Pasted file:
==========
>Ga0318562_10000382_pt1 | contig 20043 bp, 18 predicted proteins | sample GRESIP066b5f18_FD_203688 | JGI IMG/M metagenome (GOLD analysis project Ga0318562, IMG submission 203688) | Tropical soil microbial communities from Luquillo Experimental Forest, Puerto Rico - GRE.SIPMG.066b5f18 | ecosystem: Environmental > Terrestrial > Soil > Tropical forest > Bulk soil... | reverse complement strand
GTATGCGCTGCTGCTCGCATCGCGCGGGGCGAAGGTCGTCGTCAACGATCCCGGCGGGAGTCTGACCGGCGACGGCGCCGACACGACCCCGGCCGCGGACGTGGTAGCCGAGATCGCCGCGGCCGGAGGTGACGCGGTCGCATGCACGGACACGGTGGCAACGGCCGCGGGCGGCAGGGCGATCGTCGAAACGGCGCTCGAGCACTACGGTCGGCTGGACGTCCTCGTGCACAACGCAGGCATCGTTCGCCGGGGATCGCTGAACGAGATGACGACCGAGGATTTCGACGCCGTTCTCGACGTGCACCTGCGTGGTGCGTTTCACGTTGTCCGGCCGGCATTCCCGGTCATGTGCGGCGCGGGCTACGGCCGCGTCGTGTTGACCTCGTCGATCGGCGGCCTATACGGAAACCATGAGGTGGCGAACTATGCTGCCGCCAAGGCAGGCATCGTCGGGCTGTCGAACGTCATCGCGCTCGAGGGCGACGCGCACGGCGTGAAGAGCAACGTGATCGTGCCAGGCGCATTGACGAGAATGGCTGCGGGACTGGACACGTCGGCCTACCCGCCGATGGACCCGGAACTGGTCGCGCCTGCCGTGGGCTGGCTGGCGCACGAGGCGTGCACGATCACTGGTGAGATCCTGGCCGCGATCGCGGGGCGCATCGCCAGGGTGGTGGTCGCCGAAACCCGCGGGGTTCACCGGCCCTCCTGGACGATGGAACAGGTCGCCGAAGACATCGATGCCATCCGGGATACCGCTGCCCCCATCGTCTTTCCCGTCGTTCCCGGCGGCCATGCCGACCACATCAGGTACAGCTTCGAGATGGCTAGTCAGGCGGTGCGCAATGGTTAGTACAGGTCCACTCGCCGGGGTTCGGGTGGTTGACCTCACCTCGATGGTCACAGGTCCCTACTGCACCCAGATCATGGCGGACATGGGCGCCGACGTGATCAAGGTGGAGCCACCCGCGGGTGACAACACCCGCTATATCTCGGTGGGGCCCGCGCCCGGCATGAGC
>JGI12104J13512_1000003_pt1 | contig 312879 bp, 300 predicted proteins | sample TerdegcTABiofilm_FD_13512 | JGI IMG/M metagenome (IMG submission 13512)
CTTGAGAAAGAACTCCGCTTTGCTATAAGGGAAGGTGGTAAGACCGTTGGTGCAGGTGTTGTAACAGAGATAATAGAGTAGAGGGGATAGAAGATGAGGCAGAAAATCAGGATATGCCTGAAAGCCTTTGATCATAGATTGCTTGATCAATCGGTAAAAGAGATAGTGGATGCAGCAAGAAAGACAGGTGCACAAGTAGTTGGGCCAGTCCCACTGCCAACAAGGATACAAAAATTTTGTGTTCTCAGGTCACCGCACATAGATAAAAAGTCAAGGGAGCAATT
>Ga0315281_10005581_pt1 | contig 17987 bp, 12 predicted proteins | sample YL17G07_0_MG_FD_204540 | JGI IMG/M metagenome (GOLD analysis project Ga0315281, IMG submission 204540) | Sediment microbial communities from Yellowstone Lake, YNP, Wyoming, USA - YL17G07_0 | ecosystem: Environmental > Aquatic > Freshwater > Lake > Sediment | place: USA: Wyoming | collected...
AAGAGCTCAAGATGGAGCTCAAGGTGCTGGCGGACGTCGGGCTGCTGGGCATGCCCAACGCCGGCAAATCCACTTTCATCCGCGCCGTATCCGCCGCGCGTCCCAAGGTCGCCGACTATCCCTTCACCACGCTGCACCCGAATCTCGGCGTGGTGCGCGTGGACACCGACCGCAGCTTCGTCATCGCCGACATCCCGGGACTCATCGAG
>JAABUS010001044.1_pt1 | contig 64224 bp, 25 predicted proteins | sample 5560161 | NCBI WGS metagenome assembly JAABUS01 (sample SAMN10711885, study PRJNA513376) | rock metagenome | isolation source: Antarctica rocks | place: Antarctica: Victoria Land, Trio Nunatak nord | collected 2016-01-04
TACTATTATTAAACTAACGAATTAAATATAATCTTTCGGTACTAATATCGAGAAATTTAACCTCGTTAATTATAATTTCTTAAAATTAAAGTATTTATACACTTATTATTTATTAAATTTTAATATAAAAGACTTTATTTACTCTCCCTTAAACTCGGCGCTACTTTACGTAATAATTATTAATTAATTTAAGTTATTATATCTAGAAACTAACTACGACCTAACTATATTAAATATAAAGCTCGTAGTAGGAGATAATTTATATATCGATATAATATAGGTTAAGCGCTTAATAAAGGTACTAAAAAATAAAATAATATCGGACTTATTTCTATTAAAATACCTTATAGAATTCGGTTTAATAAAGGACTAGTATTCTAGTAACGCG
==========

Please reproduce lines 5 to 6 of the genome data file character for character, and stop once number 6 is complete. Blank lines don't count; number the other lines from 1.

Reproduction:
>Ga0315281_10005581_pt1 | contig 17987 bp, 12 predicted proteins | sample YL17G07_0_MG_FD_204540 | JGI IMG/M metagenome (GOLD analysis project Ga0315281, IMG submission 204540) | Sediment microbial communities from Yellowstone Lake, YNP, Wyoming, USA - YL17G07_0 | ecosystem: Environmental > Aquatic > Freshwater > Lake > Sediment | place: USA: Wyoming | collected...
AAGAGCTCAAGATGGAGCTCAAGGTGCTGGCGGACGTCGGGCTGCTGGGCATGCCCAACGCCGGCAAATCCACTTTCATCCGCGCCGTATCCGCCGCGCGTCCCAAGGTCGCCGACTATCCCTTCACCACGCTGCACCCGAATCTCGGCGTGGTGCGCGTGGACACCGACCGCAGCTTCGTCATCGCCGACATCCCGGGACTCATCGAG